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friend, the late incumbent, I applied for the preferment, and obtained it.'
Upon the death of the late incumbent, Sir!' said my friend, ' why you could scarcely have been born when the late incumbent died-it is more than four-and-twenty years since.'
Dear me, Sir,' said Í," then I must be either mad or dreaming; I made the application to the Bishop only the day before yesterday, and the day before that I became acquainted with the demise of the late rector.'
“ At this announcement everybody stared, and the lady of the house, with a prudence worthy of the highest praise, stuck the poker into the fire.
“ ' Demise, Sir!' said Simpkinson, 'why! do I look like a dead man? Here I am alive and well—I cannot say merry—for the dress in which you see my family will sufficiently announce that we have experienced a sad and heavy loss.'
“What, Sir!' exclaimed I, not knowing exactly how to fashion my words, ' wasn't you buried last Tuesday ?'
“Not I,' replied the incumbent, for such he proved to be; ' my poor brother George, who had been staying here for some time, died last
week, and was interred in our church on the day you mention, but for me
“Well,' exclaimed Miss Simpkinson, who seemed delighted with the result, ' I thought there must be some mistake.'
Upon my word,' said I,ʻI can only throw myself upon your kindness and indulgence to forgive me; the mistake certainly was mine; the similarity of the name and the profession I believe'—here I received a nod of assent-caused the contretemps, and I have only to apologise for what must appear a most impertinent intrusion upon you at this moment. I hope, Sir,' continued I, proffering my hand to the worthy rector, ‘ you will pardon me, and that our very curious introduction to each other may lead to a future acquaintance; you may rest assured that I should be the last man in the world to rejoice in your death.'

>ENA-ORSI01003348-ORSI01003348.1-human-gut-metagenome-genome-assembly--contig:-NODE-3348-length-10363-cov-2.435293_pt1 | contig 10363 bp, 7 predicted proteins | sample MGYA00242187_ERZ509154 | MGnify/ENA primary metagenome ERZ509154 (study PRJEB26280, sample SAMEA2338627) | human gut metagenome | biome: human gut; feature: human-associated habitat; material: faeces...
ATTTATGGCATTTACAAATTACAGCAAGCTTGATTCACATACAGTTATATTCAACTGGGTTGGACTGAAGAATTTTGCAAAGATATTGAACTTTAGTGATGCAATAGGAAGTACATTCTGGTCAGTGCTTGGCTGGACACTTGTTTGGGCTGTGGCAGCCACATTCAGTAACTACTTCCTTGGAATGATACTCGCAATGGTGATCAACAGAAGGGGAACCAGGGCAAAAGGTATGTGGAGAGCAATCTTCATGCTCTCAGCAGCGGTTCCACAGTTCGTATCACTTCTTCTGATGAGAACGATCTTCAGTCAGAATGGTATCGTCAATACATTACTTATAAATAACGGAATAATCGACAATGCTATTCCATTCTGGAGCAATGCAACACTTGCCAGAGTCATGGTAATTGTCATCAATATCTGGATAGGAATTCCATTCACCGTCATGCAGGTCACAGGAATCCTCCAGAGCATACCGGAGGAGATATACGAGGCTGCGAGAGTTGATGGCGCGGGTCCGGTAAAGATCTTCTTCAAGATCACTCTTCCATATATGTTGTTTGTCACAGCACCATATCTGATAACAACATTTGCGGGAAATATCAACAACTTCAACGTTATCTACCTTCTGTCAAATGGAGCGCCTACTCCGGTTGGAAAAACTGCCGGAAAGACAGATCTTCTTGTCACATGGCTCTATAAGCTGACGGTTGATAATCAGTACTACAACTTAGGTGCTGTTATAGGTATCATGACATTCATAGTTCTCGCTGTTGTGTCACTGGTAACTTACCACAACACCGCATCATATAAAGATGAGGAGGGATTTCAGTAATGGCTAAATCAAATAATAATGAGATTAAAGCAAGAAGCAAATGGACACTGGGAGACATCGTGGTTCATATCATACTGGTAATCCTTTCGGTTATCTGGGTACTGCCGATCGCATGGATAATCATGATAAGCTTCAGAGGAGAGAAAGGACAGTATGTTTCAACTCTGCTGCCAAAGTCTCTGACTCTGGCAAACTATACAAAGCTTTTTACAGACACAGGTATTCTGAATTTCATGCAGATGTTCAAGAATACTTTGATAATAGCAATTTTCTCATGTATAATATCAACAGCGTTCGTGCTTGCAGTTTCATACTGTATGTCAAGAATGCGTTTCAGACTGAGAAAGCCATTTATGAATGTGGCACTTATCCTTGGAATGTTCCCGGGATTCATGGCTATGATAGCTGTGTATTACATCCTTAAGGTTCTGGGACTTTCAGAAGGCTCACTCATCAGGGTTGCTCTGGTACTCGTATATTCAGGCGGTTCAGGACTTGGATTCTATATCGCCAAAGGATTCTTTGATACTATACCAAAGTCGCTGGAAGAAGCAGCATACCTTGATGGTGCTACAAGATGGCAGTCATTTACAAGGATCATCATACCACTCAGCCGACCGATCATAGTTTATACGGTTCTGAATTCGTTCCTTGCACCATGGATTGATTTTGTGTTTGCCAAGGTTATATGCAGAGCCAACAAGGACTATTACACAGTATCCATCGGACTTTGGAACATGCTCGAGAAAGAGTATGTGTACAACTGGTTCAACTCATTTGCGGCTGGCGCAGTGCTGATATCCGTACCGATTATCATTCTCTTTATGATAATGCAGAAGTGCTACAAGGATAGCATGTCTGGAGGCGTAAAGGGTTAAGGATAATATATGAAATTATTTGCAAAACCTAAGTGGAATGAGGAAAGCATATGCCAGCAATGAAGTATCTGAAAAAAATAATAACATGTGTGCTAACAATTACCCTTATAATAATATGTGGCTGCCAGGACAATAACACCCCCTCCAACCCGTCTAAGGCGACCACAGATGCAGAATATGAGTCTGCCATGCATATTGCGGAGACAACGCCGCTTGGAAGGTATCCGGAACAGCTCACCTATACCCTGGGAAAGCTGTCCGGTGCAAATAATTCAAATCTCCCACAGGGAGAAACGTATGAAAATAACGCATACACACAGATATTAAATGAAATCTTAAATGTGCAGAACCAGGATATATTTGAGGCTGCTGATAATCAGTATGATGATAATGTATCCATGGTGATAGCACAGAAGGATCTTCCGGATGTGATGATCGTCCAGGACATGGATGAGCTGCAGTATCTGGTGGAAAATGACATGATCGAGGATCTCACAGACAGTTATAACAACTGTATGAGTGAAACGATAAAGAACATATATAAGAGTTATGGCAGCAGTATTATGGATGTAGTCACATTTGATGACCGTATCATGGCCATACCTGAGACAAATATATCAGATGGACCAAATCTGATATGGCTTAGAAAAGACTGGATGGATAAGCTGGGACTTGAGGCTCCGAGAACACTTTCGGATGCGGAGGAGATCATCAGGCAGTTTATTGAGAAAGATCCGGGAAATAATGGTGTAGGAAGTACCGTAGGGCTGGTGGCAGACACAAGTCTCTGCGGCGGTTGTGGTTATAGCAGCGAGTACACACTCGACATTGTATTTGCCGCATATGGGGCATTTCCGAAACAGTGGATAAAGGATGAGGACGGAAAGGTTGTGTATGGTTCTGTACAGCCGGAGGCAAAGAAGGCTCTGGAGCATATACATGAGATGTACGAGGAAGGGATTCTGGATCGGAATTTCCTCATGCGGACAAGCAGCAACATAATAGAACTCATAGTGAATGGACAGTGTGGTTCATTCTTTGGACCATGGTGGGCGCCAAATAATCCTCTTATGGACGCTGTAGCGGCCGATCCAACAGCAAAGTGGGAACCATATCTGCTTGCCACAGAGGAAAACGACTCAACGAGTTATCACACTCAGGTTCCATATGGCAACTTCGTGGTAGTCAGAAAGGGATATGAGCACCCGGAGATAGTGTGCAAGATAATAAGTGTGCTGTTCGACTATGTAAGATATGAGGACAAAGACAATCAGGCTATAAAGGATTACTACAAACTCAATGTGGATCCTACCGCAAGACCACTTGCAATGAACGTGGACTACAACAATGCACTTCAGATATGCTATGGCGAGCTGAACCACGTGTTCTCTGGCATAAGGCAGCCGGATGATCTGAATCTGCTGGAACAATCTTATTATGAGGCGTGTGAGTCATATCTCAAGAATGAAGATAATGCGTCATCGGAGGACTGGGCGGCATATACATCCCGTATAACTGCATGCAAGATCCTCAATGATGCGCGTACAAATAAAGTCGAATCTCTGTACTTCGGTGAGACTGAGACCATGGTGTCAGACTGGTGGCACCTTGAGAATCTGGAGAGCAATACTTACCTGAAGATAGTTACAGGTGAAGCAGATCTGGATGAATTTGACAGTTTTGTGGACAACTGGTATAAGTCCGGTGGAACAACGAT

“Ha!' said the third daughter, who before had said nothing, and seemed now determined to fire off an old joke, 'it is Pa's living you would rejoice in.'
“ I affected not to understand the quibble of the pert thing, who, I could see, was the pet of the family, and fancied herself a beauty; and having bowed low to all the party, tripped over the carpet, stumbled down the steps, and left the house in search of my horse, whose stall in possession was worth infinitely more than my rectory in prospectu. “ That,” said Wells,
first great failure; however, time and patience conquered all obstacles, and I married Sarah upon an income not much exceeding what you state yours to be-and as for her fortune, she did not come to it till the death of her excellent mother; but we contrived to get on, and although we had nothing superfluous, yet we lived as people in our state of life should."
I was very well pleased to hear this adventure of my respectable father-in-law, and it was told with all the advantages of point and manner, which very much reminded me of my friend Daly; but I did not quite relish the climax. By way of inference from the story, he told me of his skill in making the most of a little, and in the art of doing as well upon a small income, as apother man could opon a large one; but
these were not agreeable indications to a lover who had less than four hundred a-year, and who stood pledged to marry a charming young lady with nothing at all, which seemed, from all I could collect, to be the real state of the case.